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Is it dangerous to drive with broken struts?

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Comments

  • edited February 2011
    I know there's this big pile of "you must replace your struts" replies.

    But make sure that they're really "broken" first. Take the car to your best, local, independent front end/alignment shop. Don't say anything about struts. Just ask them to inspect your suspension. If they also come back saying that you need struts (remember not to plant that ahead of time), then replace your struts.

    I drive a '97 Escort. Granted that it spends most of its time on reasonably well kept interstate highways, but I put over 200K on the front struts. When I replaced them it was because the strut bearings were binding - not because I had any problem with the struts. Based on the fact that the ride and handling didn't change at all I concluded that those original struts were still just fine.

    The rear springs on those cars are a weak point. I replace my rear struts at about 150K miles - but the struts themselves were fine. I did just have a broken spring.

    Now - since you could be confused you might clarify with them exactly what they claim is broken. If they are talking about springs then you absolutely cannot drive on broken springs.

    (I don't know if this is confusing but the strut itself is just one part of a whole assembly of things - look at the diagram in the middle of this page: http://www.autopartslib.com/2010/03/18/car/2005-acura-tsx-front-suspension-strut-assembly-parts-schematic-diagram - it says its for an Acura but a strut assembly is just strut assembly).

    In any case, just get a trustworthy second opinion.
  • edited February 2011
    I was told to put struts on a e-39 BMW (1998 5 series)they did not ask me if I thought it needed them, just said ,do it. I wanted to see what the results of my work would be so I gave the car a bit of a round the block test drive first, not so bad at all I thought. When I got the strut free and had access to the shaft I was able to move it up and down in the strut tube as there was no resistance at all. This was after I actually drove the car and was pretty much maybe/maybe not if the struts were bad. Making the call on struts has always been tough for me (unless you have everything free like I did)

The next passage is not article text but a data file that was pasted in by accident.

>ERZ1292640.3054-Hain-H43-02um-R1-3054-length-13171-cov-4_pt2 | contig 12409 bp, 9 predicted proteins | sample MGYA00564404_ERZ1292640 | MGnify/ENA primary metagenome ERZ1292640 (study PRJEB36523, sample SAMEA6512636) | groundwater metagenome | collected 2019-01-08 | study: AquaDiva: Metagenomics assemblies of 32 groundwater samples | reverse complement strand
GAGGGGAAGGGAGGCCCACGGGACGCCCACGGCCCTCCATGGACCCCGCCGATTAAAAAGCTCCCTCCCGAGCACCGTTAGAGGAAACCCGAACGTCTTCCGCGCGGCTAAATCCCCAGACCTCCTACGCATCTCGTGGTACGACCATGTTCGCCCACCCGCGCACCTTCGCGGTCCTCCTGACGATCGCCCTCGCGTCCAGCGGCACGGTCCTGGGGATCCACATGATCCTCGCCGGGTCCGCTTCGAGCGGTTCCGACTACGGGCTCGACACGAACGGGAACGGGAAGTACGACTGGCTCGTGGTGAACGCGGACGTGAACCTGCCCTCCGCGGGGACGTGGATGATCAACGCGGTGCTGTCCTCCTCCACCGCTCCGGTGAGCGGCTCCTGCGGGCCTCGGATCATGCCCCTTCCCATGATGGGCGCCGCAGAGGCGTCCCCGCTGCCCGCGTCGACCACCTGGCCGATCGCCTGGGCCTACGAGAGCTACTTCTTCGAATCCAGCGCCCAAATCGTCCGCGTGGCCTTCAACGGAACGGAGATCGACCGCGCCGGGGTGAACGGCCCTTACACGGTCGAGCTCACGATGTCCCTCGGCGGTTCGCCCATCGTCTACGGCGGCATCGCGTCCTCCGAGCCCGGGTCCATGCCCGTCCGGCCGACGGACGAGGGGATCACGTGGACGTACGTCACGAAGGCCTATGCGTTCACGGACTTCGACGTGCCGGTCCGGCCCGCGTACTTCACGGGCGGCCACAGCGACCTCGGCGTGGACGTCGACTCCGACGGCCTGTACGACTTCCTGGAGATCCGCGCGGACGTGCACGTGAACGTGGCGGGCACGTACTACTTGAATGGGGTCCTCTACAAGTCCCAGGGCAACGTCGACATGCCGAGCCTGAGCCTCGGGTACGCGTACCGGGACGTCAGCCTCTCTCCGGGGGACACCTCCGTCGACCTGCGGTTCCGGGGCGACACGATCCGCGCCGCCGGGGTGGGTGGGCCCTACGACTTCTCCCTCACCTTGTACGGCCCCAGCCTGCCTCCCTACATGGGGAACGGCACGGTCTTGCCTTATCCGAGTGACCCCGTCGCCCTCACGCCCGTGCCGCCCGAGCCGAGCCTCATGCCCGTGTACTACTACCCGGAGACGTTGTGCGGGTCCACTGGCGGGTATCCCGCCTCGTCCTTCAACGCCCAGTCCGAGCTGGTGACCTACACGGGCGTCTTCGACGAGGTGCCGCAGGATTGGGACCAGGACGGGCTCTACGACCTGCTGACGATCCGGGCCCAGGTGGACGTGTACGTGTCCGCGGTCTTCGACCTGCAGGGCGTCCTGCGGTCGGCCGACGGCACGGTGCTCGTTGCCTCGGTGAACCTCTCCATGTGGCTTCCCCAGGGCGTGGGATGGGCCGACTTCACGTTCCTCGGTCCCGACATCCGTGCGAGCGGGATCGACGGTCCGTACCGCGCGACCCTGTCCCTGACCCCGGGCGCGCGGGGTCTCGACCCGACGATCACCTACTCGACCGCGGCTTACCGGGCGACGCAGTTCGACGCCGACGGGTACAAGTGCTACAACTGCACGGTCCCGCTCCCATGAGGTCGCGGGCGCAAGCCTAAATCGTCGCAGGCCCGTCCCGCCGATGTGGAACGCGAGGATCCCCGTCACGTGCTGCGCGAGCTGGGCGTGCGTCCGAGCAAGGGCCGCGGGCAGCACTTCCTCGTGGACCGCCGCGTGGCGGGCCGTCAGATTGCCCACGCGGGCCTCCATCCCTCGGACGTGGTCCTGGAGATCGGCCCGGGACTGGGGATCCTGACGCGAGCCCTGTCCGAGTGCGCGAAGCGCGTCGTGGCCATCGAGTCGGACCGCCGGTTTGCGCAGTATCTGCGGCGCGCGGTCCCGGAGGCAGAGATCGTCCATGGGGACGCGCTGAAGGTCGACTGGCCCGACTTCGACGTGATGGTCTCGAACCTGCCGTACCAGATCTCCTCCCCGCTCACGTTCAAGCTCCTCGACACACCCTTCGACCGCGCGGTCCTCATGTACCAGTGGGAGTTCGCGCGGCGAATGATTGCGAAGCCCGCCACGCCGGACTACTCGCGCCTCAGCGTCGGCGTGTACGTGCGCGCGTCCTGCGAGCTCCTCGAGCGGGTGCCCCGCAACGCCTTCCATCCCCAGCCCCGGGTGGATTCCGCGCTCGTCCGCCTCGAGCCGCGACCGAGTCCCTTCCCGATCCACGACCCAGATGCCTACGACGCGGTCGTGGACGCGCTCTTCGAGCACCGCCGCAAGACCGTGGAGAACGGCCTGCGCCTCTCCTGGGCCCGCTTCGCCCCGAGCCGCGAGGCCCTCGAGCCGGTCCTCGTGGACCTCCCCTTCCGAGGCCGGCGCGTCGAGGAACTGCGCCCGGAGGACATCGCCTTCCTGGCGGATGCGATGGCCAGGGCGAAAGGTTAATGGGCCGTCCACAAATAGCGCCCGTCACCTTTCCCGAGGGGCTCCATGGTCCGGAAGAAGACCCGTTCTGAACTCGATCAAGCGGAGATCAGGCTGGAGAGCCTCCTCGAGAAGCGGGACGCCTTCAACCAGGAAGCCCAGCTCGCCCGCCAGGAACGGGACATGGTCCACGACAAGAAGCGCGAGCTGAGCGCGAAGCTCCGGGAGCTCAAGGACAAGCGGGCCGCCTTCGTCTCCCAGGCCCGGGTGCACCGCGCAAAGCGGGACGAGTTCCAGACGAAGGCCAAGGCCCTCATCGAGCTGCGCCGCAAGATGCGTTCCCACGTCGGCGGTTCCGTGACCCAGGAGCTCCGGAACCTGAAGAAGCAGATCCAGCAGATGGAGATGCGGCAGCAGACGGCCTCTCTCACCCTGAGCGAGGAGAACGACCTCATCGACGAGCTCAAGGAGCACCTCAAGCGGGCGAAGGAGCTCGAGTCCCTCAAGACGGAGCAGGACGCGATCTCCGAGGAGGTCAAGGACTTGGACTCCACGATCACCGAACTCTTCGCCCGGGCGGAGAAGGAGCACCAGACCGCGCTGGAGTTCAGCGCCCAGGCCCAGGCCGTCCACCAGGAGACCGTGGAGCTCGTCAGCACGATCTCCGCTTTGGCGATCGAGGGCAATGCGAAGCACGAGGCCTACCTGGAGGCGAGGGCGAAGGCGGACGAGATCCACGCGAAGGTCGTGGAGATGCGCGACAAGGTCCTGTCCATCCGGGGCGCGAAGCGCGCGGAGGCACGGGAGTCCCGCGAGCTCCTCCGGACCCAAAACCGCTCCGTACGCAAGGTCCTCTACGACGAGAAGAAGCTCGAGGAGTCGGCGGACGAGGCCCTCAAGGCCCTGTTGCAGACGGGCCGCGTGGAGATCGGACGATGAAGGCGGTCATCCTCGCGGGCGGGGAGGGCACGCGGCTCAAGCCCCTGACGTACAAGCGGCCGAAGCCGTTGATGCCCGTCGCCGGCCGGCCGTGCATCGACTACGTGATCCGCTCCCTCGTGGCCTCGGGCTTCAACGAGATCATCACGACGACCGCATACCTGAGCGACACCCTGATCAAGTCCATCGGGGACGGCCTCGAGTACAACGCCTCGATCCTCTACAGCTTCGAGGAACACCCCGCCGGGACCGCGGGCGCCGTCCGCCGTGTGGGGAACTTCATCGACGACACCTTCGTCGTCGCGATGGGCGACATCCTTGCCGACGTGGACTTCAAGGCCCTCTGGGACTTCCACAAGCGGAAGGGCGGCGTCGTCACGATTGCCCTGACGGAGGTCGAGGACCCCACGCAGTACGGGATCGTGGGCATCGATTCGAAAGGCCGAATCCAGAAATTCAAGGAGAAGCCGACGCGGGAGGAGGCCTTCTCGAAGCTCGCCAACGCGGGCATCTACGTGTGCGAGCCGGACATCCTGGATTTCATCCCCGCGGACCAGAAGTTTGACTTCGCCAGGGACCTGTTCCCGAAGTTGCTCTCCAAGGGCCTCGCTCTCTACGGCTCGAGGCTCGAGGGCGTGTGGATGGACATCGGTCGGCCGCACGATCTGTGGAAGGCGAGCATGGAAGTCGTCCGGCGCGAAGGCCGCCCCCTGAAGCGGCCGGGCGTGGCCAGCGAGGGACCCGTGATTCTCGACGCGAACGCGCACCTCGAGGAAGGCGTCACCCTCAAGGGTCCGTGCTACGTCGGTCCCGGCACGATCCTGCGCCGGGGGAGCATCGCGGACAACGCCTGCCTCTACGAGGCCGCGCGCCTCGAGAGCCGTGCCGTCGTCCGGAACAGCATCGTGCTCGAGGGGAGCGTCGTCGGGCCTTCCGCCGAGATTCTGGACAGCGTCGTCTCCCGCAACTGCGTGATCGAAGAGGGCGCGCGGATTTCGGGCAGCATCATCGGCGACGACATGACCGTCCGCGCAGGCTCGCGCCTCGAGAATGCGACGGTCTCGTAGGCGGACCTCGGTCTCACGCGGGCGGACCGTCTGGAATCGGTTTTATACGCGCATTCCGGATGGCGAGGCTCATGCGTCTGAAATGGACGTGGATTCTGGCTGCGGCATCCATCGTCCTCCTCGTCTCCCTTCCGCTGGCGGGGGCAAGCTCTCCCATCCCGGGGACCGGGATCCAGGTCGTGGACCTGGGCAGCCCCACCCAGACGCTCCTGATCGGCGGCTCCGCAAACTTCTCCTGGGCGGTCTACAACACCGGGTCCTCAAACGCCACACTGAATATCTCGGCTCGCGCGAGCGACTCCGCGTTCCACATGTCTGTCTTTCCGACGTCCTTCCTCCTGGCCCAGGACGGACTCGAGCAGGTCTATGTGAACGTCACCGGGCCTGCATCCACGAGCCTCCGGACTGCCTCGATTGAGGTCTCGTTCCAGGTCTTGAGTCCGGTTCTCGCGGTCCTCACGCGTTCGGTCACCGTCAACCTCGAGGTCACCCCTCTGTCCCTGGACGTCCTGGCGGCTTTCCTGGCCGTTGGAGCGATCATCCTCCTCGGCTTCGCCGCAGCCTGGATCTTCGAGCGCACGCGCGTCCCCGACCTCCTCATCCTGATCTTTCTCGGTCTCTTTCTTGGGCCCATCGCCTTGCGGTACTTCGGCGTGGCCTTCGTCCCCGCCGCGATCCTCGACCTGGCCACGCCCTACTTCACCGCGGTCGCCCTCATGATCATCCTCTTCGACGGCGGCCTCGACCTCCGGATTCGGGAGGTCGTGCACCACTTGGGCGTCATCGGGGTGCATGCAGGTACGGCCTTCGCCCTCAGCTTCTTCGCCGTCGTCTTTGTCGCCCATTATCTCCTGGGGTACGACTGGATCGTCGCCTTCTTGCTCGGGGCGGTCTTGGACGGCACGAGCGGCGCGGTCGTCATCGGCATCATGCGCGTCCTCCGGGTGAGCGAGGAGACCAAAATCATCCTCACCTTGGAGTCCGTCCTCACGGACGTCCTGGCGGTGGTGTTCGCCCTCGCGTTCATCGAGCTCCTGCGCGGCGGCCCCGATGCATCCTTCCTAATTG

• edited February 2011
    1998 Escort- proven vehicle that will last and can go high mileage
    You already said you want/need it to go another 3 years and do not mind driving it, put the struts in it, it will make the car handle all that much better and increase tire life. They will also decrease your stopping distance which is a benefit for you. The other things you may want to do is put another tie rod end in the back on the pass. side so it is 4 wheel alignable instead of just 3. 1250 sounds alittle high though, try a big O store and look to pay 289.99 per axle and another 130 for the tie rod deal with a 49.99 alignment, they will make that deal, things that might drive it up is brg plates for the top cap of the strut. Then again you may have been given a quote containing quick struts (Spring and brg plate incl.) Shop that ****... If you quote included tires you can shop a set of those 13's for about 200.
  • I have a toyota sienna minivan 2005 with 76,000 miles on it and I have been told to replace my struts to the tune of $1000.00 as part of regular maintenance on the vehicle. I was told it needed to be done at 50,000 miles as part of a regular tune up. My wheels need to be aligned but they don't want to do this 'til after they have replace the struts. I can tell my wheels need to be aligned, but the struts seem fine as far as driving is concerned. Any thoughts?
  • What kind of a shop is saying you need new struts? This is a common sales ploy. At 76k it's getting close to time, though.

  • You only replace struts when they are worn or broke. Each vehicle and driver is different. Some may last only 50k miles...others may last 150k miles.
  • If you shop around, you might find a better price for the struts. Look for coupons and advertised specials in the newspaper.
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